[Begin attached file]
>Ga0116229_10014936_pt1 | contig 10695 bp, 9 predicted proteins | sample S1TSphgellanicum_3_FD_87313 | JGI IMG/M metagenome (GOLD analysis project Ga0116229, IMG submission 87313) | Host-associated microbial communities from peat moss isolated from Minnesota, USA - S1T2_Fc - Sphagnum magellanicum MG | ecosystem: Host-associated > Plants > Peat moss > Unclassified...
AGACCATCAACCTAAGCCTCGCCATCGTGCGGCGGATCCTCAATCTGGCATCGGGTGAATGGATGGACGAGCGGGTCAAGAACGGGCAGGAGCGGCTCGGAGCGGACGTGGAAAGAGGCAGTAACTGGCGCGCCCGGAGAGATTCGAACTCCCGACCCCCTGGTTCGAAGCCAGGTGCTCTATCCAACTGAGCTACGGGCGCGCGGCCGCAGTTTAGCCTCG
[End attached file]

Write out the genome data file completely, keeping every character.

>Ga0116229_10014936_pt1 | contig 10695 bp, 9 predicted proteins | sample S1TSphgellanicum_3_FD_87313 | JGI IMG/M metagenome (GOLD analysis project Ga0116229, IMG submission 87313) | Host-associated microbial communities from peat moss isolated from Minnesota, USA - S1T2_Fc - Sphagnum magellanicum MG | ecosystem: Host-associated > Plants > Peat moss > Unclassified...
AGACCATCAACCTAAGCCTCGCCATCGTGCGGCGGATCCTCAATCTGGCATCGGGTGAATGGATGGACGAGCGGGTCAAGAACGGGCAGGAGCGGCTCGGAGCGGACGTGGAAAGAGGCAGTAACTGGCGCGCCCGGAGAGATTCGAACTCCCGACCCCCTGGTTCGAAGCCAGGTGCTCTATCCAACTGAGCTACGGGCGCGCGGCCGCAGTTTAGCCTCG